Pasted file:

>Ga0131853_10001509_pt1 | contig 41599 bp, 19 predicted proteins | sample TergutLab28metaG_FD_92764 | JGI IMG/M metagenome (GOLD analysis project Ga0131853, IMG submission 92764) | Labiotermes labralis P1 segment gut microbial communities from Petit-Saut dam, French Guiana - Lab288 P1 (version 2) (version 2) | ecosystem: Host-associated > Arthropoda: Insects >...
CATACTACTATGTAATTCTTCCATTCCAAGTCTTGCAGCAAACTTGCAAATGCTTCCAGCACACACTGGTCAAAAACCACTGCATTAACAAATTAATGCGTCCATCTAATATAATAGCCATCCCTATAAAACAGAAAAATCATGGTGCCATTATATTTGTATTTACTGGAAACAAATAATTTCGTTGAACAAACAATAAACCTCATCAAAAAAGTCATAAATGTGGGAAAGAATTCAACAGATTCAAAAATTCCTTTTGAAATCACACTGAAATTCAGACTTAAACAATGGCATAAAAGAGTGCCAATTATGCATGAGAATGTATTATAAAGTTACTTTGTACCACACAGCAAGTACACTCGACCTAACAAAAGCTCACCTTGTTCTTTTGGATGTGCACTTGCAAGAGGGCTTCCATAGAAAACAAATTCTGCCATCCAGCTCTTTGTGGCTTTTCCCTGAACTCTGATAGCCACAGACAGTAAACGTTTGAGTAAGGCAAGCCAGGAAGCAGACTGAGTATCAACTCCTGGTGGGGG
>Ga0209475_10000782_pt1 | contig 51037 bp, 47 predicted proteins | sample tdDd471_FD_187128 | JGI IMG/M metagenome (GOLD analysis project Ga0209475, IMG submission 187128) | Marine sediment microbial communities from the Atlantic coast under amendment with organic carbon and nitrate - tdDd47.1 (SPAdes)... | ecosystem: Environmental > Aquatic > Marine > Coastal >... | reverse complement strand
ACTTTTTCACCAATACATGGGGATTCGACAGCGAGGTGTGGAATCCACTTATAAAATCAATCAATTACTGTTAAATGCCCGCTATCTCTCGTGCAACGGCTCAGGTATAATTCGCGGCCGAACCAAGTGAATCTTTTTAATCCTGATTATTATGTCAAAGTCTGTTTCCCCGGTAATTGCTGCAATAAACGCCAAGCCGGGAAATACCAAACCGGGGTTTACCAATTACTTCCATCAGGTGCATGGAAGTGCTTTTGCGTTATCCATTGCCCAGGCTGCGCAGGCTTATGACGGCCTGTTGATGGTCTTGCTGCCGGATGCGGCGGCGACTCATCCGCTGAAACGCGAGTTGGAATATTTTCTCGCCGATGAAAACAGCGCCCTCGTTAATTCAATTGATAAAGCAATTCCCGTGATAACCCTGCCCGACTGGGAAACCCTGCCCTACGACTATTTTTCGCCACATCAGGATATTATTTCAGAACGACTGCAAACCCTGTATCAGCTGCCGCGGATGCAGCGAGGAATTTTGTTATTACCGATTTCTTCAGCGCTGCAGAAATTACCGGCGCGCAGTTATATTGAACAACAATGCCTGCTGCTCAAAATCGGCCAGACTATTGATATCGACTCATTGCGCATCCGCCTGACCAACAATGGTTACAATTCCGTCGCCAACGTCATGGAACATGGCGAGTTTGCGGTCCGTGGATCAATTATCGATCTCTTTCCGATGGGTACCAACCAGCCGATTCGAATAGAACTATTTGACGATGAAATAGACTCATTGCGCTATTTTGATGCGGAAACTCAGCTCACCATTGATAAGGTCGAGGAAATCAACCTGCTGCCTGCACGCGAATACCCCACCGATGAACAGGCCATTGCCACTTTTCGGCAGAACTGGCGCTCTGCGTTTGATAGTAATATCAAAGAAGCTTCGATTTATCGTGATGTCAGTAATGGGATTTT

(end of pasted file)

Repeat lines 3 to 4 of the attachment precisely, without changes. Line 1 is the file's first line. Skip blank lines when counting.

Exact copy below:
>Ga0209475_10000782_pt1 | contig 51037 bp, 47 predicted proteins | sample tdDd471_FD_187128 | JGI IMG/M metagenome (GOLD analysis project Ga0209475, IMG submission 187128) | Marine sediment microbial communities from the Atlantic coast under amendment with organic carbon and nitrate - tdDd47.1 (SPAdes)... | ecosystem: Environmental > Aquatic > Marine > Coastal >... | reverse complement strand
ACTTTTTCACCAATACATGGGGATTCGACAGCGAGGTGTGGAATCCACTTATAAAATCAATCAATTACTGTTAAATGCCCGCTATCTCTCGTGCAACGGCTCAGGTATAATTCGCGGCCGAACCAAGTGAATCTTTTTAATCCTGATTATTATGTCAAAGTCTGTTTCCCCGGTAATTGCTGCAATAAACGCCAAGCCGGGAAATACCAAACCGGGGTTTACCAATTACTTCCATCAGGTGCATGGAAGTGCTTTTGCGTTATCCATTGCCCAGGCTGCGCAGGCTTATGACGGCCTGTTGATGGTCTTGCTGCCGGATGCGGCGGCGACTCATCCGCTGAAACGCGAGTTGGAATATTTTCTCGCCGATGAAAACAGCGCCCTCGTTAATTCAATTGATAAAGCAATTCCCGTGATAACCCTGCCCGACTGGGAAACCCTGCCCTACGACTATTTTTCGCCACATCAGGATATTATTTCAGAACGACTGCAAACCCTGTATCAGCTGCCGCGGATGCAGCGAGGAATTTTGTTATTACCGATTTCTTCAGCGCTGCAGAAATTACCGGCGCGCAGTTATATTGAACAACAATGCCTGCTGCTCAAAATCGGCCAGACTATTGATATCGACTCATTGCGCATCCGCCTGACCAACAATGGTTACAATTCCGTCGCCAACGTCATGGAACATGGCGAGTTTGCGGTCCGTGGATCAATTATCGATCTCTTTCCGATGGGTACCAACCAGCCGATTCGAATAGAACTATTTGACGATGAAATAGACTCATTGCGCTATTTTGATGCGGAAACTCAGCTCACCATTGATAAGGTCGAGGAAATCAACCTGCTGCCTGCACGCGAATACCCCACCGATGAACAGGCCATTGCCACTTTTCGGCAGAACTGGCGCTCTGCGTTTGATAGTAATATCAAAGAAGCTTCGATTTATCGTGATGTCAGTAATGGGATTTT